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Miami daily roundup: Drake takes over Miami steak house, Florida sues Biden administration, and new state laws

Best of South Florida

(MIAMI, Fla.) In South Florida news today, Drake takes over a Miami Beach steak house; a popular Miami radio show is gone; what you need to know about the new Florida state laws kicking off this week; Florida sues the Biden administration; and where to celebrate National Coffee Day in Miami.

The following list contains the area's top stories for Wednesday, September 29. Read on for details:

Drake rents out an entire Miami Beach steak house

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Miami Herald

Last week, Drake rented out the entire Dave & Buster’s at Dolphin Mall in Sweetwater, giving his friends a chance to party in peace. This week, the famous rapper decided to do the same at Miami steak house, Prime 112, so this time he could "eat in peace."

Other celebrities have been seen partying around Miami recently, including G-Eazy — who wanted fans to know that he’s entered a new chapter while at E11EVEN, which he describes as his “favorite place in the [bleeping] world."

Miami's Trick and Trina Morning Show Gets the Axe

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99 JAMZ

Speaking of music in Miami, apparently the Trick and Trina Morning Show is no more. The popular morning show on Miami’s 99JAMZ has been cut, according to reports.

Both stars weren't without their own share of controversy. In June, Trina sparked conversation on the show with remarks about Cuban protestors, calling them “animals.” She would go on to apologize, but a petition circulated asking for the ex-singer to be removed from radio.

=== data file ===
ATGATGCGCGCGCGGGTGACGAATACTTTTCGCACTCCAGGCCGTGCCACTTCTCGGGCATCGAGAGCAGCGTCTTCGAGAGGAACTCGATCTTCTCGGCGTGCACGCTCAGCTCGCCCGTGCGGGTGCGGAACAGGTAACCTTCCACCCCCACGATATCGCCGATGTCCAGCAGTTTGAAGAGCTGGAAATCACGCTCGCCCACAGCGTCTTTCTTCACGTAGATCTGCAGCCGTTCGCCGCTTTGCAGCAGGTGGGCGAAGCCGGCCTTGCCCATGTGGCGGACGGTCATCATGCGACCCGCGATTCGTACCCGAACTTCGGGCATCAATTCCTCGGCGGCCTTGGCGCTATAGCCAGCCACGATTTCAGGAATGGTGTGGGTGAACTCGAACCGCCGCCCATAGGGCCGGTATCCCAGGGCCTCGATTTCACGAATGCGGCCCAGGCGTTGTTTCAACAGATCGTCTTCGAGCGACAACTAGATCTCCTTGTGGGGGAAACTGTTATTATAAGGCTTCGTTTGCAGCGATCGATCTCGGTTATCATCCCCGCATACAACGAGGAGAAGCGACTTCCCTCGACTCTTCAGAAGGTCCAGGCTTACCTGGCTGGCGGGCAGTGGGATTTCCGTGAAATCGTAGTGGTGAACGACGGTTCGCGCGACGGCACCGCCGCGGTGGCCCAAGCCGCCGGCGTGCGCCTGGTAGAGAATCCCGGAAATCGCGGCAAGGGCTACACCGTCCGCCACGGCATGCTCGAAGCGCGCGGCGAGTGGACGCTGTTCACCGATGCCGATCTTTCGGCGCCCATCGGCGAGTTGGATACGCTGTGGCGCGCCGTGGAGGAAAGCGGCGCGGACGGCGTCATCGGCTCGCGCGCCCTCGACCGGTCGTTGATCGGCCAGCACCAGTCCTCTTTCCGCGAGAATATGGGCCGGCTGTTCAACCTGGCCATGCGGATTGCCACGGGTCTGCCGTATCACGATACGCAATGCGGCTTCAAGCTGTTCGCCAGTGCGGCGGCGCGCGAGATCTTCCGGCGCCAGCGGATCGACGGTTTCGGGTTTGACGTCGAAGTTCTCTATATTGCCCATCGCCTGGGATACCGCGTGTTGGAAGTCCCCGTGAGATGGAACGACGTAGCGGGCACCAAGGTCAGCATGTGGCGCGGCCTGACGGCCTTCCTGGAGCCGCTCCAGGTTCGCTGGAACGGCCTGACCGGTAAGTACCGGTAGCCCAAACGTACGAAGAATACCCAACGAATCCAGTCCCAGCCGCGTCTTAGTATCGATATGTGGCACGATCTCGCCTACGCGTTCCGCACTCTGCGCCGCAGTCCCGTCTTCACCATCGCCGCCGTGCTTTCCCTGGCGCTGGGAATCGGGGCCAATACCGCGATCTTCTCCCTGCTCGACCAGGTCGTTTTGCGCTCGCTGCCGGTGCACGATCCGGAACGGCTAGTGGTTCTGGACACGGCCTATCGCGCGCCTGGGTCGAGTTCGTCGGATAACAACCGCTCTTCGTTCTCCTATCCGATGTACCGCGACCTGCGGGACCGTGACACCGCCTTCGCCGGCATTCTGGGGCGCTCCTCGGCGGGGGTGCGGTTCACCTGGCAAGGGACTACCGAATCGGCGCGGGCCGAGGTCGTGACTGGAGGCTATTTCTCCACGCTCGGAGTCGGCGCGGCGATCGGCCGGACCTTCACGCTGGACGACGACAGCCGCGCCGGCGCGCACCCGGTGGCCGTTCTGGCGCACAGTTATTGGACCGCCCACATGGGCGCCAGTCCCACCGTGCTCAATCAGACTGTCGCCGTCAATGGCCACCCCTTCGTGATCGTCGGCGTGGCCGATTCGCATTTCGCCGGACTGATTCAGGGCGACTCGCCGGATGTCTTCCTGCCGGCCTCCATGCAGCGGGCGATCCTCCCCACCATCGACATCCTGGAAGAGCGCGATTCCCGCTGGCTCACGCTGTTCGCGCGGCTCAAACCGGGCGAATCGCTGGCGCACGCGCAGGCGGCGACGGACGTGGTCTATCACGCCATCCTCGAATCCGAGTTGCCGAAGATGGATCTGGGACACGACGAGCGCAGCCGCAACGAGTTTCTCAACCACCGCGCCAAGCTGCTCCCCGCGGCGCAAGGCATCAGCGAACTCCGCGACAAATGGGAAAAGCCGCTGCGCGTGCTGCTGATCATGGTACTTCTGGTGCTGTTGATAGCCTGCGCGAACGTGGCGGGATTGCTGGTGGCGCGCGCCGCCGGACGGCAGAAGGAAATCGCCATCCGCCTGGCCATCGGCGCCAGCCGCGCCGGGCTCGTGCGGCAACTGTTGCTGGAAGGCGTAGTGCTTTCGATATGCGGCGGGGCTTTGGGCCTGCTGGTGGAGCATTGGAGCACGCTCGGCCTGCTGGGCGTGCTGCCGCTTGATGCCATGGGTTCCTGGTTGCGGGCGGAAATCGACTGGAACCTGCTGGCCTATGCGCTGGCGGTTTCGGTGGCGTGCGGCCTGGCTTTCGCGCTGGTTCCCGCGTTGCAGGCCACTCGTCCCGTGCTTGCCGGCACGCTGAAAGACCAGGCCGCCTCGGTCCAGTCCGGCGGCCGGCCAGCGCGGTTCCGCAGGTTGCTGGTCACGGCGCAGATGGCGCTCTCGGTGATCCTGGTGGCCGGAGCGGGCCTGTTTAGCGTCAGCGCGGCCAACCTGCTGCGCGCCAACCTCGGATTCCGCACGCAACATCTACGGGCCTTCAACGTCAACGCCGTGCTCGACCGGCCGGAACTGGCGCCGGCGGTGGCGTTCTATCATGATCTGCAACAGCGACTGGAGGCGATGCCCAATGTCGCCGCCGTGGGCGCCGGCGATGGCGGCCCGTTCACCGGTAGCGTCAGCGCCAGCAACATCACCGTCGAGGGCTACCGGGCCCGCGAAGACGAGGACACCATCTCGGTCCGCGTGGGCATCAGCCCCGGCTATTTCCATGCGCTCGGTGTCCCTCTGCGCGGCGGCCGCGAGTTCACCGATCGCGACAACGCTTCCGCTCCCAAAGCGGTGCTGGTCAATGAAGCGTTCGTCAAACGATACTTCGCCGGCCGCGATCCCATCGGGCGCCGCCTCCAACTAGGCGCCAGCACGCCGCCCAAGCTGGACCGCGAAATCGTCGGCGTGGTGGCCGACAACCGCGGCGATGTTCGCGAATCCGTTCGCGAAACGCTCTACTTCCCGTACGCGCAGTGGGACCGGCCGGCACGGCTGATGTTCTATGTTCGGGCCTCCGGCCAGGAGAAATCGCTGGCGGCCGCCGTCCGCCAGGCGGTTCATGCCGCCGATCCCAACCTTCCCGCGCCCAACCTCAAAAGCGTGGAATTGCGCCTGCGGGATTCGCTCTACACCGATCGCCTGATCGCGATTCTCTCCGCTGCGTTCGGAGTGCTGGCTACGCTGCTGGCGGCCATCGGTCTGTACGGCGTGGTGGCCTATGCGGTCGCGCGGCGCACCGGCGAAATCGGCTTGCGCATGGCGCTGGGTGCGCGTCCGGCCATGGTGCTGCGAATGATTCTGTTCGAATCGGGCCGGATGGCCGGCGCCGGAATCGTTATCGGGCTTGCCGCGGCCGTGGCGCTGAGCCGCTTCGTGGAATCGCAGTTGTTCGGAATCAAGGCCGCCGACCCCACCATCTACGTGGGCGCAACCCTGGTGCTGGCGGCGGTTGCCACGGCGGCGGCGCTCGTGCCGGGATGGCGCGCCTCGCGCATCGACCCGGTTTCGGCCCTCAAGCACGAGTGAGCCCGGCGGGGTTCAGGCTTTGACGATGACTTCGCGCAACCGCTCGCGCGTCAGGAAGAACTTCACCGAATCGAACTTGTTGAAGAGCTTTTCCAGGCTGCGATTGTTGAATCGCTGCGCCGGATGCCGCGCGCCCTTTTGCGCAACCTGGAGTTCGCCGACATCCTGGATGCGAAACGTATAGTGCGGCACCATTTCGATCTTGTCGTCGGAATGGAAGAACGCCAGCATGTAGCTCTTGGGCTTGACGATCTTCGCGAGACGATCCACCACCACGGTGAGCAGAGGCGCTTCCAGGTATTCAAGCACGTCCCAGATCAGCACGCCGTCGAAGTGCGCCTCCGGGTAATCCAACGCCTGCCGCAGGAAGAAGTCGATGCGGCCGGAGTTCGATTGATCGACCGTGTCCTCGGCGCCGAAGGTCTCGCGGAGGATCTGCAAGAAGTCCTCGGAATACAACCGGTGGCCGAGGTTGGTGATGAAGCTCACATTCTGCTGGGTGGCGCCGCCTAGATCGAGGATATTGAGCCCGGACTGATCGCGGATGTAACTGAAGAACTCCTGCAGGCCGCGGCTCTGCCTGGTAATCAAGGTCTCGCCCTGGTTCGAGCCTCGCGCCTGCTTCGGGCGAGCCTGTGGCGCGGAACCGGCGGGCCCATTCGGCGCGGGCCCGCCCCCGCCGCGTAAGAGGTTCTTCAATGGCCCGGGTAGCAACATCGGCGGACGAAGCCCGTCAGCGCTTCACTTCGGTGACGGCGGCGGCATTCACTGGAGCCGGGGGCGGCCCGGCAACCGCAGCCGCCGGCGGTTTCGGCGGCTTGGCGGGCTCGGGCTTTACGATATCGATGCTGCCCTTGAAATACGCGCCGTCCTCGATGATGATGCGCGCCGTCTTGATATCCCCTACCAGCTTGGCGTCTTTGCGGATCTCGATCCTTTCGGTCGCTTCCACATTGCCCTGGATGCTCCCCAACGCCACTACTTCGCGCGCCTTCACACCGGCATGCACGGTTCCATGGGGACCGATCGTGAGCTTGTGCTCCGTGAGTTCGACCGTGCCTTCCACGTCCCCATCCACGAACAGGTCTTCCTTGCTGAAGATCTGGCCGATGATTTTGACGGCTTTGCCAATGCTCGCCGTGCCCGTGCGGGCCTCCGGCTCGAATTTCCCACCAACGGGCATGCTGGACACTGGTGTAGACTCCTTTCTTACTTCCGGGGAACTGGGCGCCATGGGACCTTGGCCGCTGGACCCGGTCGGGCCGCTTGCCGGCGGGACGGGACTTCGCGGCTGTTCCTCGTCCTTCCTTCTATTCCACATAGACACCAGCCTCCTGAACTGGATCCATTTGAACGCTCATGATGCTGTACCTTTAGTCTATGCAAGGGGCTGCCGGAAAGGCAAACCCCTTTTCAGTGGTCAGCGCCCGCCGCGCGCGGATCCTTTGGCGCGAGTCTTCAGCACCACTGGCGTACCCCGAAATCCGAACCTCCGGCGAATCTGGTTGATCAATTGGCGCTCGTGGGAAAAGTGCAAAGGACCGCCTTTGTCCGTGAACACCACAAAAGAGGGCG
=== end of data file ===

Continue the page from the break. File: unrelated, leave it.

Likewise, during a June Clubhouse conversation, Trick Daddy sounded off about JAY-Z and Beyoncé, stating the iconic pop-star, "can’t sang!”

Celebrate National Coffee Day in Miami

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Local10.com

Today, Wednesday, Sept. 29, is National Coffee Day, and it's a brew-tiful day to get caffeinated while supporting a local coffee shop or two.

Starbucks is marking its 50th anniversary on with free coffee, allowing customers who bring in a clean, empty, reusable cup (up to 20 ounces) to participating locations where they can receive a free cup of Pike Place Roast brewed coffee.

Of course, there are plenty of mom and pops that are offering a latte savings, too. This story is a roundup of some of the best deals to score on everything from lattes and regular ole' cup of Joe to Miami's own cortaditos and cafecitos.

What you need to know about new Florida state laws going live on Thursday

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CBS

A series of new laws will hit the books this week after being passed during the legislative session that ended in April. Many new laws took effect July 1, the start of the state fiscal year.

Topping the list is a bill that creates a state regulatory framework for the sale of electronic cigarettes. Among other things, the bill will raise the state’s legal age to vape and smoke tobacco to 21, a threshold already established in federal law.

Additional laws include categorizing DNA samples as “exclusive property” of people submitting their samples, and limits the use of the DNA for criminal databases unless people provide “express consent” for analysis; expanding and updating laws about written threats and cyberstalking; and corporate espionage, createing a second-degree felony charges for “trafficking in trade secrets,” with the charges bumped to first-degree felonies if the trafficking is aimed at benefiting foreign governments.

Florida is suing President Joe Biden's administration

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Politico

The state of Florida is suing President Joe Biden's administration over its policies regarding immigration and the Southern border.

DeSantis believes the state is being negatively impacted by the federal government's "catch-and-release" immigration policies. The Republican governor said the federal government has been "farming out" people to Florida from the border without telling the state how many are coming or giving any information including their COVID status or possible criminal record.

In addition, DeSantis feels the state is being saddled with the financial health and public safety costs associated with the policies.

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